Saturday, September 26, 2015

Too much ado about 49-0

Marciano's record has been mangled, misinterpreted and misunderstood by many in the media. The reality is, 49-0 represents a heavyweight milestone and nothing else.
By Peter Lim

So much has been made about Floyd Mayweather's recent victory over Andre Berto that raised his ledger to 49-0, equaling the record Rocky Marciano retired with and took to his grave. But really, how relevant was Mayweather's accomplishment?

The number has been a jinx for sure, with several champions and titleholders attempting to reach or surpass that mark, coming tantalizingly close but falling a hair short at the finish line.

Larry Holmes, in the 21st defense of his heavyweight crown, was 48-0 when he was monumentally upset by reigning light heavyweight champ Michael Spinks 1985. Two-division champion Ricardo Lopez was 47-0-1 in 1998 when Rosendo Alvarez fought him to a draw in a unification straw-weight bout. And in 2013 Chris John was 48-0-3 when he was stopped by Simpiwe Vetyeka in the 19th defense of his WBA featherweight title.

But the truth of the matter is, only Holmes' derailment to Spinx has any real bearing to 49-0. Marciano's undefeated record represents a heavyweight milestone and means very little outside that weight division. While 49-0 has been spin-doctored and over-hyped as a pinnacle achievement for the entire sport of boxing, in actuality, it only applies to the big boys. Fighters in lighter divisions have exceeded that magical number, and then some. 

Julio Cesar Chavez eclipsed Marciano's 49-0 record by either 38 or 41 victories, depending on one's criterion; Chavez was 87-0 when he was gifted with a draw against Pernell Whitaker in 1993, and 89-0-1 when he suffered his first lost against Frankie Randall the following year. Willie Pep was 62-0 before losing to Sammy Angott in 1943. And Yori Boy Campas was 56-0 when he lost to Felix Trinidad in 1994.
Granted, Marciano and Mayweather might still share the record as boxers who retired with the most victories without a loss, but should their status be elevated above those who opted not to call it quits after exceeding 49-0? Chavez, Pep and Campas continued to win world titles and fight at the highest levels after their first defeats. Chavez ended his career at 107-6-2, 86 KOs, Pep at 229-11-1, 65 KOs and Campas at 103-17-3, 79 KOs. Holmes, too, remained competitive enough to vie for a world title on four occasions after his first loss to Spinks, ending his career at 69-6, 44 KOs.

Even the aforementioned Lopez and John might have surpassed 49-0, depending one's definition of "undefeated" as opposed to "unblemished." Lopez finished his career undefeated at 51-0-1, and John was undefeated in 51 fights (48-0-3) before suffering his first loss. Technically speaking, Ricardo Lopez is the fighter who retired with the best undefeated record while Marciano and Mayweather share the best unblemished record of retired boxers.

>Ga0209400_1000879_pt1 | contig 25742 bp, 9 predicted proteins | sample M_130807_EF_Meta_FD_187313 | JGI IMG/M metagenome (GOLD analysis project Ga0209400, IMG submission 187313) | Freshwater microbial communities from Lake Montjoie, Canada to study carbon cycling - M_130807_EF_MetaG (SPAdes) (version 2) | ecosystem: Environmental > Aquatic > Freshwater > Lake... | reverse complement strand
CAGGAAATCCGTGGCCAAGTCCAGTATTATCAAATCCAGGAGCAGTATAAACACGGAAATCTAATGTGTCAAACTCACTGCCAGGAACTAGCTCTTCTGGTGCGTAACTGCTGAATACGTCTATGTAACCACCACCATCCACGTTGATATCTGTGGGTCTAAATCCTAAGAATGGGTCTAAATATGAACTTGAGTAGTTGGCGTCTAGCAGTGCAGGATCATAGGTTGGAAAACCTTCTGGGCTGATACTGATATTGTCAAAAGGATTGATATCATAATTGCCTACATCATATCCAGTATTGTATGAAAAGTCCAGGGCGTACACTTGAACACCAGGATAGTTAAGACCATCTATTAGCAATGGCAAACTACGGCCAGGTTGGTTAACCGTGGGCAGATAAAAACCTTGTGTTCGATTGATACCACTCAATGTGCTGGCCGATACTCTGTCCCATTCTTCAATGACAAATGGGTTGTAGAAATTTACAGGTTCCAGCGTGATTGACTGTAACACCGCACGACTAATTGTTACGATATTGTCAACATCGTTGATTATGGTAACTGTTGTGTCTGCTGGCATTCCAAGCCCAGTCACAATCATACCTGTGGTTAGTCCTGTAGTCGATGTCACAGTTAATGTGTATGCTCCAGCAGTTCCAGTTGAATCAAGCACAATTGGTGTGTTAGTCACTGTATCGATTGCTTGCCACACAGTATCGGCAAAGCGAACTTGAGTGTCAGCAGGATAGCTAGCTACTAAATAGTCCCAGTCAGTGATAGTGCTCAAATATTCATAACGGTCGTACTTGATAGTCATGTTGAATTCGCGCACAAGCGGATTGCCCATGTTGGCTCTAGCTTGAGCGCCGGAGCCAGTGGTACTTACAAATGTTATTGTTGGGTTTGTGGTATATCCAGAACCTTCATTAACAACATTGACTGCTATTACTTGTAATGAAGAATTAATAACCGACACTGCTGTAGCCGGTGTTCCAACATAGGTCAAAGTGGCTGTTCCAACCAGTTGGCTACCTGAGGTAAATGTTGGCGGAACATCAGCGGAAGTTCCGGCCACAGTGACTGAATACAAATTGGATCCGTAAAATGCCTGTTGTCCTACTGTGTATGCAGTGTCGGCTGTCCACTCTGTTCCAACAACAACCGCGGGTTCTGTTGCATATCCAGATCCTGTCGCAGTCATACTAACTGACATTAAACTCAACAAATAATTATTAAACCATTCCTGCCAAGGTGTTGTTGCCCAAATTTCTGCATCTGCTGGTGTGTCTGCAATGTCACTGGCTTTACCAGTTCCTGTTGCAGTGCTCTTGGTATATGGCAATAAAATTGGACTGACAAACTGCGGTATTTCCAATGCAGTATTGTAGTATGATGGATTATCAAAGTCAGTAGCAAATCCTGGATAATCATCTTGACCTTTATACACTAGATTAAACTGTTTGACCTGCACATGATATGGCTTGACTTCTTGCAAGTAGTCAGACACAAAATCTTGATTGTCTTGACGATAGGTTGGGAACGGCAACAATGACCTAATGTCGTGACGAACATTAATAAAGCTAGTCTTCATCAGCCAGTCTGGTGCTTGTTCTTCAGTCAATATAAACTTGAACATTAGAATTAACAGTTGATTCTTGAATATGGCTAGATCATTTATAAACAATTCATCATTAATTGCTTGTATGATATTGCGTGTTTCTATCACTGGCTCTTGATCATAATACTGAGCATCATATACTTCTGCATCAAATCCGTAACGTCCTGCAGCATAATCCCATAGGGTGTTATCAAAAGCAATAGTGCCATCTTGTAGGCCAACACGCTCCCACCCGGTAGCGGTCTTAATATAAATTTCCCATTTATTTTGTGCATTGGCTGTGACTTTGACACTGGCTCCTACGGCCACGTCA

The prestige of 49-0 gets even more diluted when zooming further back to a prehistoric age when, God forbid, if you missed the fight on the radio or black-and-white TV, you had to read about it on actual paper and ink the next morning. Before this modern era of multi-million-dollar signing bonuses and slick multi-media marketing, boxers typically fought for their next meal rather than their next Maserati. Fighters often had to accept fights on less than a week's notice, sometimes against naturally bigger men, while laboring at exhausting day jobs.

Jake LaMotta, for example, made his debut in March of 1941 and ended the year at 18-2, averaging two fights a month. Sam Langford, in his 22-year career, fought everyone at lightweight to heavyweight.

Imagine how many other fighters would have exceeded the 49-0 mark in the old days if exceptional talents the likes of Ray Robinson, Archie Moore, Henry Armstrong, Sandy Saddler, Barney Ross and countless more were scouted early, carefully coddled, selectively matched and afforded the luxury of eight-week training camps like their present-day contemporaries.

Friday, September 11, 2015

Jermall Charlo fights for IBF belt

Jermall Charlo will most likely bring a world title back to Houston after a seven-year drought. Charlo fights for the IBF junior middleweight belt against Cornelius Bundrage at the Foxwoods Casino in Connecticut on Saturday.

Read my prediction of the fight at:

Since Juan Diaz lost his three world lightweight world title belts to Nate Campbell in March of 2008, Houston has been devoid of a world titleholder. Houston's boxers sport a 0-5-1 record in title fights since Diaz's dethroning. This is how it went down:

Nov. 8, 2008: Houston's Raul Marquez was stopped in the sixth round by Arthur Abraham in Germany for the IBF middleweight title.
Feb. 9, 2009: Juan Diaz was stopped in the ninth round by Juan Manuel Marquez for the RING Magazine lightweight belt.
Feb. 28, 2009: Rocky Juarez fought to a draw against Chris John at the Toyota Center for the WBA featherweight belt.
Sept. 19, 2009: Juarez was outpointed over 12 rounds by John in a rematch in Las Vegas.
July 31, 2010: Diaz lost to Juan Manuel Marquez again in a rematch by 12-round decision.  
March 29, 2014: Cedric Agnew was stopped in the eighth round by Sergey Kovalev for the WBO light heavyweight belt.

Can Jermall Charlo break the dry spell?

Read The Houston Chronicle article on Charlo-Bundrage at: